A chat with Alex Howard from O’Reilly Media on mobile Gov 2.0

When it comes to reporting on new developments in the Gov 2.0 world, there are few more influential than Alex Howard. Based in Washington D.C., Alex writes for O’Reilly Media on everything from social media to new technology developments. He’s known to many by his Twitter pseudonym, @digiphile. I sat down with him while in the U.S. capital to hear his thoughts surrounding mobile developments…for more information check out my website howappt.com.

What are the benefits of mobile apps to government?

  • The future is mobile but anyone who makes that prediction doesn’t get any points for saying as much in 2011. At the end of 2010, smartphone penetration stood at nearly 30%, with massive projected growth of smartphones over the coming 12 months.
  • The introduction of Android into the market has changed the game… as people with lower income levels can now get a smartphone.
  • The clear benefit of mobile is that you are able to find people where they are…reporting incidents is a underutilized capacity that is becoming more common with initiatives such as Citysourced andSeeClickFix.
  • Government, has not been good creating applications that allow people to push information back. Mobile will go some way to creating a meaningful conversation with citizens.

Should government focus on the mobile web rather than native apps?

  • If you want to serve the greatest number of citizens, you’ll find them via text (SMS) or a mobile site.
  • This is a crucial consideration when in the context of scarce resources. Many parts of the population still can’t afford broadband access, but some 85% of US adults have a cellphone. Mobile sites are a way to send them crucial updates and gather feedback.
  • There are also around 24,000 registered federal .gov domains. Most are not optimized toward mobile and there is now a movement towards consolidation.

You wrote about shiny app syndrome last year do you think thatit’s improved within that time?

  • This is one of the most important areas that I wrote about last year. It keeps coming up.
  • Having an app is still very attractive within popular culture and in the commercial space.
  • Apps are often seen as a signifier of progress without full deliberation of the development costs that are also associated with creating native apps.
  • What platform should you develop for? …Apple and Google are by far the biggest right now. BlackBerry has not executed on a platform strategy to attract developers to date, though they still are the default phone in government and business. The Microsoft/Nokia partnership is one to watch out for in the coming years.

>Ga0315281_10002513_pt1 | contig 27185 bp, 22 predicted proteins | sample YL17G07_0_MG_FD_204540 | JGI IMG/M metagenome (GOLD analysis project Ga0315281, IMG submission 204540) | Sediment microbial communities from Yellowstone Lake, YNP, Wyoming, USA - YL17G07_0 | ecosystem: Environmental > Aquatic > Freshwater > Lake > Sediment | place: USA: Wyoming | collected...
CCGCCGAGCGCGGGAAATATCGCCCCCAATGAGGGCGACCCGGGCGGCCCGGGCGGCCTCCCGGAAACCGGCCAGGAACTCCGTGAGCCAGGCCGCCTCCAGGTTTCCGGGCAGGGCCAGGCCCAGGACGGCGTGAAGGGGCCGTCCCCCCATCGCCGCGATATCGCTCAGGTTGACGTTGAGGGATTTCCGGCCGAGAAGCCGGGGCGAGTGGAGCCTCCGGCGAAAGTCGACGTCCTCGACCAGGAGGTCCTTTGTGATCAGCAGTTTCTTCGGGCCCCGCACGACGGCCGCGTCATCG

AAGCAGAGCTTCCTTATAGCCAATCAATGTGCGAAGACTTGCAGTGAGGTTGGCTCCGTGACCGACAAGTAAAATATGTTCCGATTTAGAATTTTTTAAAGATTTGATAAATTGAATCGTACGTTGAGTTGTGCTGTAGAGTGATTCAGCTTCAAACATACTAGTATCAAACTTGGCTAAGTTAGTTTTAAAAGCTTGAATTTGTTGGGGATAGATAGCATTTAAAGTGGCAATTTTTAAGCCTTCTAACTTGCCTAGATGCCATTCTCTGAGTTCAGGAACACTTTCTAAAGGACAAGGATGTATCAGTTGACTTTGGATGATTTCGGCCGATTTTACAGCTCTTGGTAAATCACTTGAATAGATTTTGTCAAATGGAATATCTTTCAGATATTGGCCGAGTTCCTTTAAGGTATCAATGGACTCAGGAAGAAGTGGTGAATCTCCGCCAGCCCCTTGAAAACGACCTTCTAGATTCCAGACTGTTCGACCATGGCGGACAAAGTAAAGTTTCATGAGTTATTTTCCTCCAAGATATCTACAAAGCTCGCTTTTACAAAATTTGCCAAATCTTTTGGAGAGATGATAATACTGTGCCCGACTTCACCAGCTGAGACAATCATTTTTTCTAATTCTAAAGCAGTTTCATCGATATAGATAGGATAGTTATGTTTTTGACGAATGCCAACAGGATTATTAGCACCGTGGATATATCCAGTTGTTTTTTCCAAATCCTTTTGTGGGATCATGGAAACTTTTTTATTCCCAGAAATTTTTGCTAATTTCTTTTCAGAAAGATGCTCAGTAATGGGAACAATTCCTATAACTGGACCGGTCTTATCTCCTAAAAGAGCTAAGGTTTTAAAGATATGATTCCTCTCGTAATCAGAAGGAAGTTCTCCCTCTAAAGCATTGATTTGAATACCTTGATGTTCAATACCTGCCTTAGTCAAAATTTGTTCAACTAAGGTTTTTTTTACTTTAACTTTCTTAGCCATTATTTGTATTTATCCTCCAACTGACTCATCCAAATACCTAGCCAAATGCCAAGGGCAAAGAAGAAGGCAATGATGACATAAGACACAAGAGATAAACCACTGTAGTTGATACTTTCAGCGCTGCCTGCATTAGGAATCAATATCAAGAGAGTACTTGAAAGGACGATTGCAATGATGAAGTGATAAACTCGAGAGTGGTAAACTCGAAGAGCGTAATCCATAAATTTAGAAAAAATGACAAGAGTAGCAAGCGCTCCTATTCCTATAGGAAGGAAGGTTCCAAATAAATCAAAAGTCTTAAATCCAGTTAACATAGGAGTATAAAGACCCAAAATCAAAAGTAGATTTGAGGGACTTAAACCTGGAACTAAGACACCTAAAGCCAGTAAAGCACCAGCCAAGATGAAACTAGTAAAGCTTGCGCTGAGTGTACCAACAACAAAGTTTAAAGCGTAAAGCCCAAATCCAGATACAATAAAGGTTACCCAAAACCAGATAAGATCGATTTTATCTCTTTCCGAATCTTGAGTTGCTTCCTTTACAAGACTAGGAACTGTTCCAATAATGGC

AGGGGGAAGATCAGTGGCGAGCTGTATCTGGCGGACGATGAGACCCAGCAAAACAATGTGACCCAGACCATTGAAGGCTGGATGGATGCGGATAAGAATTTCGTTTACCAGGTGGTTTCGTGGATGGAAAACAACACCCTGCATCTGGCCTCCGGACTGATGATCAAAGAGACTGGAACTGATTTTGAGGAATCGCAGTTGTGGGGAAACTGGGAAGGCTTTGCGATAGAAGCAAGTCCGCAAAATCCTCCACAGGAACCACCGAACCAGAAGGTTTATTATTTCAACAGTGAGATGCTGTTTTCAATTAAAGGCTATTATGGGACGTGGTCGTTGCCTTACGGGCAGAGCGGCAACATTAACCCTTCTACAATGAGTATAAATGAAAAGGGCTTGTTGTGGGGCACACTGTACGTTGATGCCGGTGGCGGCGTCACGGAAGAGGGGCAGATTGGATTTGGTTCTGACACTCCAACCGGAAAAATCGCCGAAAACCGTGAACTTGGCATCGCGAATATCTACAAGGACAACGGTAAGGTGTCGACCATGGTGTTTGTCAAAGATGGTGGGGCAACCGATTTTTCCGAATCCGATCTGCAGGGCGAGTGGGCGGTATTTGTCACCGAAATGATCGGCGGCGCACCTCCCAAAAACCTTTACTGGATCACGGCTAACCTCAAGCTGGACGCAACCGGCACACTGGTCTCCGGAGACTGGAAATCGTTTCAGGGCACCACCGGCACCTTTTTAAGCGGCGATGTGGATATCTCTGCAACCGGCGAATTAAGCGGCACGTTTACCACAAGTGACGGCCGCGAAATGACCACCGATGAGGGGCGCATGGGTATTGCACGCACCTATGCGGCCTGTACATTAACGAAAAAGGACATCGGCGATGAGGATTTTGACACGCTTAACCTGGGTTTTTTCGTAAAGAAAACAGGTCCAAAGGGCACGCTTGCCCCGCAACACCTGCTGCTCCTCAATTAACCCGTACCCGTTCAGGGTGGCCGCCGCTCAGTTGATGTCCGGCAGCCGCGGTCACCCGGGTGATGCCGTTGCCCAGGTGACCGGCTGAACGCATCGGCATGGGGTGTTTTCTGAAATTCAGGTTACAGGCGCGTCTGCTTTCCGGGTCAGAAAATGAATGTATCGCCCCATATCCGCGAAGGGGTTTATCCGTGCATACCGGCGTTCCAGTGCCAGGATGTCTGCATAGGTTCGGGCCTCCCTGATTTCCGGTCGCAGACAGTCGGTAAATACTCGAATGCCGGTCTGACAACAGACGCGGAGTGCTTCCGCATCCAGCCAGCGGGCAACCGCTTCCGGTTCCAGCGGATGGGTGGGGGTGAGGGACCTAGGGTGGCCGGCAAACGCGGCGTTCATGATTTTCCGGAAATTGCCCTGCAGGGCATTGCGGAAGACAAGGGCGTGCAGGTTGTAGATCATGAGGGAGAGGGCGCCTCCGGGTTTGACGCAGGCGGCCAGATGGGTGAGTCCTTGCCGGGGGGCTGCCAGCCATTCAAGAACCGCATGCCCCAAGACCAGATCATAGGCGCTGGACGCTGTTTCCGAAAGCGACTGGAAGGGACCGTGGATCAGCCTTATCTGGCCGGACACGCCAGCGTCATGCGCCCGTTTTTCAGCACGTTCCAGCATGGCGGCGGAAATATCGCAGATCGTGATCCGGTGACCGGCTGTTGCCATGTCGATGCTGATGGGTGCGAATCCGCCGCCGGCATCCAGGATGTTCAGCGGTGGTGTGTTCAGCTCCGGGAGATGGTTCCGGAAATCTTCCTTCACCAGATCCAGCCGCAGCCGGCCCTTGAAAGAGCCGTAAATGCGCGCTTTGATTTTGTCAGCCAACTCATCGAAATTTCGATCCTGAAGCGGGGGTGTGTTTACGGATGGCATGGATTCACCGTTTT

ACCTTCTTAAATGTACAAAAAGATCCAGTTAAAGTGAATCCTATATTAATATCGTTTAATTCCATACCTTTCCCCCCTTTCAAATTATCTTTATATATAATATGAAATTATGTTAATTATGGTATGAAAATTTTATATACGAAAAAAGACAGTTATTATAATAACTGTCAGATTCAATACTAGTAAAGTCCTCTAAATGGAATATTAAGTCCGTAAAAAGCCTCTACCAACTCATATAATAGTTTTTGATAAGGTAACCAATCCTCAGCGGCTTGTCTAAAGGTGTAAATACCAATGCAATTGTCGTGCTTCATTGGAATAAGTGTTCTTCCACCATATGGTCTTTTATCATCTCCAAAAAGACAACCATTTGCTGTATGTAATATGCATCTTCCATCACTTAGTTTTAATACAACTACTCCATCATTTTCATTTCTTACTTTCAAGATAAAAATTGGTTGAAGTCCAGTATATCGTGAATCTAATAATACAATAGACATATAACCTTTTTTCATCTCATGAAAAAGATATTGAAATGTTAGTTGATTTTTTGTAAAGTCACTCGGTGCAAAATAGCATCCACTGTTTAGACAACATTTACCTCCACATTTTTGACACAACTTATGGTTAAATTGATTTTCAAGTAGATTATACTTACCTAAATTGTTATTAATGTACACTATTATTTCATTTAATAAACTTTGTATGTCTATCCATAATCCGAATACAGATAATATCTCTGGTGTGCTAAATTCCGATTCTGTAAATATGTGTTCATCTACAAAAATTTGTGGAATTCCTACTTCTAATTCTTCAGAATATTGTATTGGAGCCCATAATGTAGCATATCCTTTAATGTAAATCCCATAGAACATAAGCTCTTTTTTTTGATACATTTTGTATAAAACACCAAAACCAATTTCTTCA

Speaking of Blackberry, how can mobile devices affect Mobile and Flexible working?

  • Due to its integration with email and enterprise systems, Washington DC is a Blackberry town. Over the years, this revolution in communication has also created a culture of constant work.
  • Allowing employees to have access to apps, social media and the Web from government desktops still faces a cultural barriers and security concerns.
  • Right now, there still appears to be more of a focus on face-to-face intereactions than giving people the opportunity to be creative wherever they are. That may be changing with the passage of a recent telework law. There’s still a lingering fear that full Internet access will mean that employees will be too distracted to get their jobs done.
  • I feel strongly about that, as it’s basically a trust issue. This has more to do with people rather than the technology.
  • Knowledge work tends to thrive in a more results-based environment. It’s also an important element to retain talent within government and boost productivity.

How do you see the unique mobile represents security issues for government?

  • There are definitely many people that want to hack government workers. There have been numerous sophisticated attempts to do so in the past. There will be more.
  • Government is a highly regulated industry, although security and privacy concerns are trump cards that often prohibit change.
  • Having said that, the weakest part of any security system is the human element. Many people don’t even put a password on their work mobile phone.
  • Risk needs to be carefully thought through, and contingency plans put in place like the ability to remotely wipe the mobile hardware if the device is lost or hard disk encryption on laptops.
  • That is not to say that you can’t use mobile securely…it’s user behavior that is the primary issue.

What is the best way to engage mobile third party developers Apps Contests, hackathons or other methods?

  • Apps contests are more than just creating the apps themselves, although ideally the apps themselves are useful! Some contest have suffered because of unfocused goals.
  • With these contests, success lies in more than the number of apps…its about the community that you build that will assist entrepreneurs to create jobs, or in the problems they help a city solves.
  • If these contests are going to be useful in the future, they need to be have more citizen centricity and fix specific and unique problems.
  • We are not in the same place that we were years ago with the original apps contest here in the District, Apps for Democracy.
  • Many of the apps haven’t survived online or in people’s phone, but it’s also really good to have failures. The code for the best of them is still around. Experimentation and a tolerance for failure will be critical to how government deals with the challenges of a mobile tomorrow.

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